The growth of American engineering and science has affected military technology, organization, and practice from the colonial era to the present dayaeven as military concerns have influenced, and often funded, domestic engineering programs and scientific development. American Military Technology traces the interplay of technology and science with the armed forces of the United States in terms of what Hacker and Vining view as epochs: 1840a1865, the introduction of modern small arms, steam power, and technology, science, and medicine; 1900a1914, the naval arms race, torpedoes and submarines, and the signal corps and the airplane; and 1965a1971, McNamara's Pentagon, technology in Vietnam, guided missiles, and smart bombs. The book is an excellent springboard for understanding the complex relationship of science, technology, and war in American history.The Life Story of a Technology Barton C. Hacker, Margaret Vining ... In sharp contrast to the First World War, the United States entered the Second as a leader in aeronautical design and development. ... Every state had to reorganize its people and resources to sustain its home front, cope with shortages, maintain productionanbsp;...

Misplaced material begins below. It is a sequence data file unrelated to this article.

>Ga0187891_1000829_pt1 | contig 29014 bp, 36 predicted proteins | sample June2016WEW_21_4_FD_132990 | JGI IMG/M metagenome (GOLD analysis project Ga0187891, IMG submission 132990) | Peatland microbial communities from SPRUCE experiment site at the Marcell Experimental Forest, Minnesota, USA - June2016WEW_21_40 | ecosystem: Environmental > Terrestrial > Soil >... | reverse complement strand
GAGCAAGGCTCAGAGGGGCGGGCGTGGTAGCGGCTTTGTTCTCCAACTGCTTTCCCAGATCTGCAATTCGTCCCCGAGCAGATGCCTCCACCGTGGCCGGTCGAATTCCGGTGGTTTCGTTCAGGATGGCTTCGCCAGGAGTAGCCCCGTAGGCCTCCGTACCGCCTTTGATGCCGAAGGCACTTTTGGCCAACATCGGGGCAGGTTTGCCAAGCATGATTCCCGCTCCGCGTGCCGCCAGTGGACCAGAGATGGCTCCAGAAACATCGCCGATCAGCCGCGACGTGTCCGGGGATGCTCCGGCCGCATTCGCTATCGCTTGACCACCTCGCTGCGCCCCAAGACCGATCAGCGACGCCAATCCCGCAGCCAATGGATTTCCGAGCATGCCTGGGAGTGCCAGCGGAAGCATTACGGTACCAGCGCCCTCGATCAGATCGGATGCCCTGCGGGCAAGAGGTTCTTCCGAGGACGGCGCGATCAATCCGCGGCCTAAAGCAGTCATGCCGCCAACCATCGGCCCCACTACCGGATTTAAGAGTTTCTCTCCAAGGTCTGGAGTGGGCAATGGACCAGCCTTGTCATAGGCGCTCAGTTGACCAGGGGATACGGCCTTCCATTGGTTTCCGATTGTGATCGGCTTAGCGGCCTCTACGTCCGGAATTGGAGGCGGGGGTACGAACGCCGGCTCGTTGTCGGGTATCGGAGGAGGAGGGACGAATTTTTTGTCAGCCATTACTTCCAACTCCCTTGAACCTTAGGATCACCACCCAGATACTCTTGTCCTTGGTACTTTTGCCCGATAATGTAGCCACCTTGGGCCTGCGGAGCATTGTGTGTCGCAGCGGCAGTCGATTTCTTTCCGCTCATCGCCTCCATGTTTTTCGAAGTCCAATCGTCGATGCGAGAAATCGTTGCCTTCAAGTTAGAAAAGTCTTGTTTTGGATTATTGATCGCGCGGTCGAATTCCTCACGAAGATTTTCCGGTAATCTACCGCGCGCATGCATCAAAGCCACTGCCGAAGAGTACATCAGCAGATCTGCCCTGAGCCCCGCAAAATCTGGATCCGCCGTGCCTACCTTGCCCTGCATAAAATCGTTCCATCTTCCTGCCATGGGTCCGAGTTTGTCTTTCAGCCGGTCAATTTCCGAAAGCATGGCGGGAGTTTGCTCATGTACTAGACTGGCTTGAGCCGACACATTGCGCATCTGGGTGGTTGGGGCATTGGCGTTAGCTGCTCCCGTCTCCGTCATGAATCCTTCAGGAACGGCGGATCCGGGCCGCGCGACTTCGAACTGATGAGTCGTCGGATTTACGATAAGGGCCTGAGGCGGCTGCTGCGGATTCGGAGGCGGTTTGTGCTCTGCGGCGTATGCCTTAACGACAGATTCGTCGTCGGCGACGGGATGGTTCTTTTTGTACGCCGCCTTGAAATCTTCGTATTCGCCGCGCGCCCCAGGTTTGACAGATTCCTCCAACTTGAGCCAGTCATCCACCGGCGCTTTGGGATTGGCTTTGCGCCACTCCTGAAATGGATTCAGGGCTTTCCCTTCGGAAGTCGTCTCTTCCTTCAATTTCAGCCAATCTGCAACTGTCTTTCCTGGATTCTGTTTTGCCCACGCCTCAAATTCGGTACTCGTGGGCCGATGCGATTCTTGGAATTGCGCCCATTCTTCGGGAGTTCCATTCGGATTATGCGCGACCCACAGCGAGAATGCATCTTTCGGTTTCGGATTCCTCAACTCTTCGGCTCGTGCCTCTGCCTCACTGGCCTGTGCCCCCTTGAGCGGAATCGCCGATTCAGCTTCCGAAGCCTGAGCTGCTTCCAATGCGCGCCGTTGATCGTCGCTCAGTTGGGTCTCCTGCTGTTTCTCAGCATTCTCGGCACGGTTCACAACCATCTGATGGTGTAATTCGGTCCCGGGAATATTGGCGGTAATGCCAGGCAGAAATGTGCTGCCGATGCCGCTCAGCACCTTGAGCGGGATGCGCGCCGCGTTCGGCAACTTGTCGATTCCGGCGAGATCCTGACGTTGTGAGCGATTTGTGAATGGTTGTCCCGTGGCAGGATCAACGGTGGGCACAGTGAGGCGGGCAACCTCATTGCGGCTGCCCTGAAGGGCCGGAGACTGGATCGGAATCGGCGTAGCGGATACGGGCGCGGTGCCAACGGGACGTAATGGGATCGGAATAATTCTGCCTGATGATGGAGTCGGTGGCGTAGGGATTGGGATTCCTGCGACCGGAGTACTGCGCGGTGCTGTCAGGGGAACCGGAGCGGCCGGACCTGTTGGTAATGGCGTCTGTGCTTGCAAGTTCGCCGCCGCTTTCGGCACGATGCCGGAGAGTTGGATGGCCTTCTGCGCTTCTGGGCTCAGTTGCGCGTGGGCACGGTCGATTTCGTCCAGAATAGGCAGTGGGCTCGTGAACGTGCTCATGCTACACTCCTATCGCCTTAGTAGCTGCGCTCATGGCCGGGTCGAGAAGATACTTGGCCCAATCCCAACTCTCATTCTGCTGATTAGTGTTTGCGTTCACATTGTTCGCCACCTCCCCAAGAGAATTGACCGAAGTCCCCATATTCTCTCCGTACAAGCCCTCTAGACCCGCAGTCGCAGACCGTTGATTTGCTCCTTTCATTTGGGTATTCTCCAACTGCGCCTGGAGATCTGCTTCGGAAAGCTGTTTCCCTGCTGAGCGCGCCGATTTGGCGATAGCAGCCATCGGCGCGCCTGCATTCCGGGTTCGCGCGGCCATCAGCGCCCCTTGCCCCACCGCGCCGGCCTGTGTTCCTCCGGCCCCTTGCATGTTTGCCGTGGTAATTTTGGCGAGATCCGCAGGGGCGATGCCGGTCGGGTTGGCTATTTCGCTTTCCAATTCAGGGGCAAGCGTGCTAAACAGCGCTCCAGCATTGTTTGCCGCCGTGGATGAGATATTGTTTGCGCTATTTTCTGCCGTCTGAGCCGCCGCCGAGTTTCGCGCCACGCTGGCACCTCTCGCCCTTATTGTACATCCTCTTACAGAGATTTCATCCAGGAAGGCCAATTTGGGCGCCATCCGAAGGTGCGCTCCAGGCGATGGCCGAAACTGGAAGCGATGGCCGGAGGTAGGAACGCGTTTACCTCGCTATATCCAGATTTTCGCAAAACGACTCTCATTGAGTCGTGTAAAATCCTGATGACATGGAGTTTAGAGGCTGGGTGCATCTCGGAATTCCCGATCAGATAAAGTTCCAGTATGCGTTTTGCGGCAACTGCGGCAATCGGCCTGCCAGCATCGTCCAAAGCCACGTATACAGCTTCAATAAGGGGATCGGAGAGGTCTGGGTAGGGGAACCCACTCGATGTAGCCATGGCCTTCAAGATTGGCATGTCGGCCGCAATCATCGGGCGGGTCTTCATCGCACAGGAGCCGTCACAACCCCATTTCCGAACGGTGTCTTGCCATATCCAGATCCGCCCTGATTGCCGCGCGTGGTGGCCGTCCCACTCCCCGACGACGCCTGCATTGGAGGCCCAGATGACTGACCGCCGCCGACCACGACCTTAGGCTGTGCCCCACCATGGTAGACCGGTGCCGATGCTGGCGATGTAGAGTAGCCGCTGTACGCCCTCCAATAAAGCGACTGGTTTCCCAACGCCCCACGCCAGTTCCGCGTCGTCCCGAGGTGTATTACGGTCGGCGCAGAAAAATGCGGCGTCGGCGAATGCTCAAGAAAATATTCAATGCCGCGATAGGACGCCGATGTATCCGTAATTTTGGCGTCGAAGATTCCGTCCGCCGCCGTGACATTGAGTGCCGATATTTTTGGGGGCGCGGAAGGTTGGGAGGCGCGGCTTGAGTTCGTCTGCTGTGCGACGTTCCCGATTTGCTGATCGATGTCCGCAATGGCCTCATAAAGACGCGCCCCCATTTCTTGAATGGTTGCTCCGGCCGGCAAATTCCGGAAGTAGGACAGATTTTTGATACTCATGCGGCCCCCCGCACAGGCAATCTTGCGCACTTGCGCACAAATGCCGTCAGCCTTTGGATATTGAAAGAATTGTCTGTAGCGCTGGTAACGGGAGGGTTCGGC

|Title||:||American Military Technology|
|Author||:||Barton C. Hacker, Margaret Vining|
|Publisher||:||JHU Press - 2007-10-26|